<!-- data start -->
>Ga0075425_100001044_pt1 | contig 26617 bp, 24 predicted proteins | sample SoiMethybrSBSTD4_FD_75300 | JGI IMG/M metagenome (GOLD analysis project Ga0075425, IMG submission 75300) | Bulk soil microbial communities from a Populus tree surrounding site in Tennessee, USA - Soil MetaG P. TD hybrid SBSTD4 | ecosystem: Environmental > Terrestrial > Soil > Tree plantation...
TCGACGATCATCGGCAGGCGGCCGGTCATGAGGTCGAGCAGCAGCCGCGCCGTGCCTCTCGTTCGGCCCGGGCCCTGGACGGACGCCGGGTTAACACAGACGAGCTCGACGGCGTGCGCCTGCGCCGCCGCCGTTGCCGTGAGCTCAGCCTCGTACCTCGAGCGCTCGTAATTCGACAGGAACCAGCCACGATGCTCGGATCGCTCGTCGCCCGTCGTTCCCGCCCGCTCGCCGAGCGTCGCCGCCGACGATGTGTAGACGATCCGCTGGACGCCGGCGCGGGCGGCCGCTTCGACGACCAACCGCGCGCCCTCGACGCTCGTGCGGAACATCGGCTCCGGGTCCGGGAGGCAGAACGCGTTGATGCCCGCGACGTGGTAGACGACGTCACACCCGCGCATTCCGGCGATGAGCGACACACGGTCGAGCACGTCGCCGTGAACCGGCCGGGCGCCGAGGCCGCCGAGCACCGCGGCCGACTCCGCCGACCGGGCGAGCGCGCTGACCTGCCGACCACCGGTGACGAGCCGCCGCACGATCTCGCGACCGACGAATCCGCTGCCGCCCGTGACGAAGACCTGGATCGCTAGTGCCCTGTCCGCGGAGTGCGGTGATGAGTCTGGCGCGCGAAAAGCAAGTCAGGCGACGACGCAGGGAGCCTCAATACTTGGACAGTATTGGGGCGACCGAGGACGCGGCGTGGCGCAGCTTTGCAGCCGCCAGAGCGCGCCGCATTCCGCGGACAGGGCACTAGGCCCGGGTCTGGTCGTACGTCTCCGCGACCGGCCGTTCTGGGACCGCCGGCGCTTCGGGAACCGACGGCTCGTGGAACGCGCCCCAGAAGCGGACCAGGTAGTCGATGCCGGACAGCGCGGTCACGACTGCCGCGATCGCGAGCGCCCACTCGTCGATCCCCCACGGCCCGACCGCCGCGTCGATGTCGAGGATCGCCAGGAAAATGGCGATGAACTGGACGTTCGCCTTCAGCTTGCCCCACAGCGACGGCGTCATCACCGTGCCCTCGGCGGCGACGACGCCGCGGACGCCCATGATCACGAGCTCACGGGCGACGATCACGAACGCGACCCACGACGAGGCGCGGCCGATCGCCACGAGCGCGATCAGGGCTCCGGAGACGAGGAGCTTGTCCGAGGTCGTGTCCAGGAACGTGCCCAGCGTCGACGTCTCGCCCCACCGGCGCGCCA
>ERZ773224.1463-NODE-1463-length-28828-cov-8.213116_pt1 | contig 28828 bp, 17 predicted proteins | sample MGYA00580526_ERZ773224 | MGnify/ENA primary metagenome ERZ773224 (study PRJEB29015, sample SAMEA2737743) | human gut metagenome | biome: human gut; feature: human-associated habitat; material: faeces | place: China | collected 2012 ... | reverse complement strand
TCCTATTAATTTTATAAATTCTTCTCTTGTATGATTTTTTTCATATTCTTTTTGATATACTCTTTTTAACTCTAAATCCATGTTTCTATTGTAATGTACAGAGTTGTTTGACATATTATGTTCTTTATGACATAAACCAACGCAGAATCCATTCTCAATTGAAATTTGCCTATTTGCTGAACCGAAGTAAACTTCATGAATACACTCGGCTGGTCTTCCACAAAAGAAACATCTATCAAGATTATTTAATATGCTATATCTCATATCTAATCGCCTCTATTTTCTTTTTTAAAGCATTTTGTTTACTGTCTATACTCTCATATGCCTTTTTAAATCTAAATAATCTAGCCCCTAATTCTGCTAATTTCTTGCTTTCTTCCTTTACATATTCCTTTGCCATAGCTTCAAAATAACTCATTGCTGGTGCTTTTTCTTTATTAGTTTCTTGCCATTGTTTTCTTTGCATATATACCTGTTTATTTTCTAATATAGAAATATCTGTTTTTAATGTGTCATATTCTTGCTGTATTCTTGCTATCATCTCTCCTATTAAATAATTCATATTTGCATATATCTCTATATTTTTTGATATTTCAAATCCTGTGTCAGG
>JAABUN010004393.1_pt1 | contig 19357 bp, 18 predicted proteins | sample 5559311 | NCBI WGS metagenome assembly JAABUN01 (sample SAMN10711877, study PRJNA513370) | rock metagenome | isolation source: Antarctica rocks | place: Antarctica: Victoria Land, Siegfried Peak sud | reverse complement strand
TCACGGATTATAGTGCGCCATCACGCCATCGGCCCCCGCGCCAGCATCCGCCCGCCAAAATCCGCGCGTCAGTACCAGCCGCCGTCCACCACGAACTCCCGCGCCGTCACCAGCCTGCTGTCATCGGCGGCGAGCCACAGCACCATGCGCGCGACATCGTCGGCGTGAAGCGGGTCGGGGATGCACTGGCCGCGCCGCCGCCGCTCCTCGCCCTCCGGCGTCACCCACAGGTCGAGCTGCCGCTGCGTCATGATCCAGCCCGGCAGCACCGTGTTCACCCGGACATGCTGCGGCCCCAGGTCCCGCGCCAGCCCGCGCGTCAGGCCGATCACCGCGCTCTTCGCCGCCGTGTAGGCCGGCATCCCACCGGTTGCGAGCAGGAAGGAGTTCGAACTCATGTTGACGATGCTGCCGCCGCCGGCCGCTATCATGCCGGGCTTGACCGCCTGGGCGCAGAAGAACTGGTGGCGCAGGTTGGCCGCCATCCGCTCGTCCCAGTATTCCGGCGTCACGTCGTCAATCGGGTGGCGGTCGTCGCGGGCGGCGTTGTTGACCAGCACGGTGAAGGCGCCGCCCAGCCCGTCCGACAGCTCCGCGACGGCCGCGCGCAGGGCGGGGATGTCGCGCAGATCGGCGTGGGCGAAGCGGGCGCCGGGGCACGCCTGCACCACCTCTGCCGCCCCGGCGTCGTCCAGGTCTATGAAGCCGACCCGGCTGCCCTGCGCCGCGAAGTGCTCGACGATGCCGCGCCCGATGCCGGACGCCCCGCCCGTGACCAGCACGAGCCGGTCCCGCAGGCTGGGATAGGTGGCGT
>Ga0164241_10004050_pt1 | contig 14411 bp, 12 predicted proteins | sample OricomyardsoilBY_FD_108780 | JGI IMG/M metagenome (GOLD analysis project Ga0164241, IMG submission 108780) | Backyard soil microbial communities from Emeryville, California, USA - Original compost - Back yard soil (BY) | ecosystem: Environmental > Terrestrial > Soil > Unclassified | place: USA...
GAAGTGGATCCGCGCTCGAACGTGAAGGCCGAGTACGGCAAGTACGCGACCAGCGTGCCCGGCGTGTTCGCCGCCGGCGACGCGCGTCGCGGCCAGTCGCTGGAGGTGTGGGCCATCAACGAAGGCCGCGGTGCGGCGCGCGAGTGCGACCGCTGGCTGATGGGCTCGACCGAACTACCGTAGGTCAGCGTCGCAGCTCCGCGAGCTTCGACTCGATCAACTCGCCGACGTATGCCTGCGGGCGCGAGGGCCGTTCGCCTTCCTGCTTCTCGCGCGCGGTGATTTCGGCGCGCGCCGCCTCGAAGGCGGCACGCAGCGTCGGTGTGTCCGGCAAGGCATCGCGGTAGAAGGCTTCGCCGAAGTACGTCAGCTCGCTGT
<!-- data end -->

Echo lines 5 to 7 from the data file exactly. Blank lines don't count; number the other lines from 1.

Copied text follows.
>JAABUN010004393.1_pt1 | contig 19357 bp, 18 predicted proteins | sample 5559311 | NCBI WGS metagenome assembly JAABUN01 (sample SAMN10711877, study PRJNA513370) | rock metagenome | isolation source: Antarctica rocks | place: Antarctica: Victoria Land, Siegfried Peak sud | reverse complement strand
TCACGGATTATAGTGCGCCATCACGCCATCGGCCCCCGCGCCAGCATCCGCCCGCCAAAATCCGCGCGTCAGTACCAGCCGCCGTCCACCACGAACTCCCGCGCCGTCACCAGCCTGCTGTCATCGGCGGCGAGCCACAGCACCATGCGCGCGACATCGTCGGCGTGAAGCGGGTCGGGGATGCACTGGCCGCGCCGCCGCCGCTCCTCGCCCTCCGGCGTCACCCACAGGTCGAGCTGCCGCTGCGTCATGATCCAGCCCGGCAGCACCGTGTTCACCCGGACATGCTGCGGCCCCAGGTCCCGCGCCAGCCCGCGCGTCAGGCCGATCACCGCGCTCTTCGCCGCCGTGTAGGCCGGCATCCCACCGGTTGCGAGCAGGAAGGAGTTCGAACTCATGTTGACGATGCTGCCGCCGCCGGCCGCTATCATGCCGGGCTTGACCGCCTGGGCGCAGAAGAACTGGTGGCGCAGGTTGGCCGCCATCCGCTCGTCCCAGTATTCCGGCGTCACGTCGTCAATCGGGTGGCGGTCGTCGCGGGCGGCGTTGTTGACCAGCACGGTGAAGGCGCCGCCCAGCCCGTCCGACAGCTCCGCGACGGCCGCGCGCAGGGCGGGGATGTCGCGCAGATCGGCGTGGGCGAAGCGGGCGCCGGGGCACGCCTGCACCACCTCTGCCGCCCCGGCGTCGTCCAGGTCTATGAAGCCGACCCGGCTGCCCTGCGCCGCGAAGTGCTCGACGATGCCGCGCCCGATGCCGGACGCCCCGCCCGTGACCAGCACGAGCCGGTCCCGCAGGCTGGGATAGGTGGCGT
>Ga0164241_10004050_pt1 | contig 14411 bp, 12 predicted proteins | sample OricomyardsoilBY_FD_108780 | JGI IMG/M metagenome (GOLD analysis project Ga0164241, IMG submission 108780) | Backyard soil microbial communities from Emeryville, California, USA - Original compost - Back yard soil (BY) | ecosystem: Environmental > Terrestrial > Soil > Unclassified | place: USA...